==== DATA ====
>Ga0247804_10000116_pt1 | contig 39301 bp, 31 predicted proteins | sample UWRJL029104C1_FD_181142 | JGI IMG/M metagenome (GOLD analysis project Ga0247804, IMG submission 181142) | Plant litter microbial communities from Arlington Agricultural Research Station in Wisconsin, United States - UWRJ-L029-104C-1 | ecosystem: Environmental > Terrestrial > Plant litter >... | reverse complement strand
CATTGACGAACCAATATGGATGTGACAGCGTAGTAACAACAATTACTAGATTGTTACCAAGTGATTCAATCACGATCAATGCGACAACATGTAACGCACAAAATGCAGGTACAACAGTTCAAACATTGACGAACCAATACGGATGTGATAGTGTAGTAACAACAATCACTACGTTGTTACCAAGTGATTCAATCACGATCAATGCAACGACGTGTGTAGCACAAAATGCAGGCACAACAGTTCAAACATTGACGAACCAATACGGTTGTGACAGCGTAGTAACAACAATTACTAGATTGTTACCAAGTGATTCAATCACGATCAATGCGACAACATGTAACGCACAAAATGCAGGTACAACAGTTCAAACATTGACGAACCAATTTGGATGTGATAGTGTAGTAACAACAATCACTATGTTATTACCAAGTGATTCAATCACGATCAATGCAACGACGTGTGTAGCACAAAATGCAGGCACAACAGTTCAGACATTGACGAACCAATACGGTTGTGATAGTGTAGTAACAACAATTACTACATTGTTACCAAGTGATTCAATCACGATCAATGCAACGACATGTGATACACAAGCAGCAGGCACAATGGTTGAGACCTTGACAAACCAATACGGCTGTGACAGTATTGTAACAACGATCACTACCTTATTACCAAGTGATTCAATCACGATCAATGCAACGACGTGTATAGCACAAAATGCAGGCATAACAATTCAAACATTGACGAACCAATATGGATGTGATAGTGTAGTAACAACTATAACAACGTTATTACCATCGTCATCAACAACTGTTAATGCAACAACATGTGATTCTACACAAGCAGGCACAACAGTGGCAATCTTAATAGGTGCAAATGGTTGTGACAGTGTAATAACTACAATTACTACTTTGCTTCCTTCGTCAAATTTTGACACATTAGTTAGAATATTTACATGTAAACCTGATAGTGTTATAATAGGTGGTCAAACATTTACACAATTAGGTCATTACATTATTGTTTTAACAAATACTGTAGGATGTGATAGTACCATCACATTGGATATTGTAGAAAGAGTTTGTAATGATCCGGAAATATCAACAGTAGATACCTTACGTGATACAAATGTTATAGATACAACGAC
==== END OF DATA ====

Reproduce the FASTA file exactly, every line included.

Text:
>Ga0247804_10000116_pt1 | contig 39301 bp, 31 predicted proteins | sample UWRJL029104C1_FD_181142 | JGI IMG/M metagenome (GOLD analysis project Ga0247804, IMG submission 181142) | Plant litter microbial communities from Arlington Agricultural Research Station in Wisconsin, United States - UWRJ-L029-104C-1 | ecosystem: Environmental > Terrestrial > Plant litter >... | reverse complement strand
CATTGACGAACCAATATGGATGTGACAGCGTAGTAACAACAATTACTAGATTGTTACCAAGTGATTCAATCACGATCAATGCGACAACATGTAACGCACAAAATGCAGGTACAACAGTTCAAACATTGACGAACCAATACGGATGTGATAGTGTAGTAACAACAATCACTACGTTGTTACCAAGTGATTCAATCACGATCAATGCAACGACGTGTGTAGCACAAAATGCAGGCACAACAGTTCAAACATTGACGAACCAATACGGTTGTGACAGCGTAGTAACAACAATTACTAGATTGTTACCAAGTGATTCAATCACGATCAATGCGACAACATGTAACGCACAAAATGCAGGTACAACAGTTCAAACATTGACGAACCAATTTGGATGTGATAGTGTAGTAACAACAATCACTATGTTATTACCAAGTGATTCAATCACGATCAATGCAACGACGTGTGTAGCACAAAATGCAGGCACAACAGTTCAGACATTGACGAACCAATACGGTTGTGATAGTGTAGTAACAACAATTACTACATTGTTACCAAGTGATTCAATCACGATCAATGCAACGACATGTGATACACAAGCAGCAGGCACAATGGTTGAGACCTTGACAAACCAATACGGCTGTGACAGTATTGTAACAACGATCACTACCTTATTACCAAGTGATTCAATCACGATCAATGCAACGACGTGTATAGCACAAAATGCAGGCATAACAATTCAAACATTGACGAACCAATATGGATGTGATAGTGTAGTAACAACTATAACAACGTTATTACCATCGTCATCAACAACTGTTAATGCAACAACATGTGATTCTACACAAGCAGGCACAACAGTGGCAATCTTAATAGGTGCAAATGGTTGTGACAGTGTAATAACTACAATTACTACTTTGCTTCCTTCGTCAAATTTTGACACATTAGTTAGAATATTTACATGTAAACCTGATAGTGTTATAATAGGTGGTCAAACATTTACACAATTAGGTCATTACATTATTGTTTTAACAAATACTGTAGGATGTGATAGTACCATCACATTGGATATTGTAGAAAGAGTTTGTAATGATCCGGAAATATCAACAGTAGATACCTTACGTGATACAAATGTTATAGATACAACGAC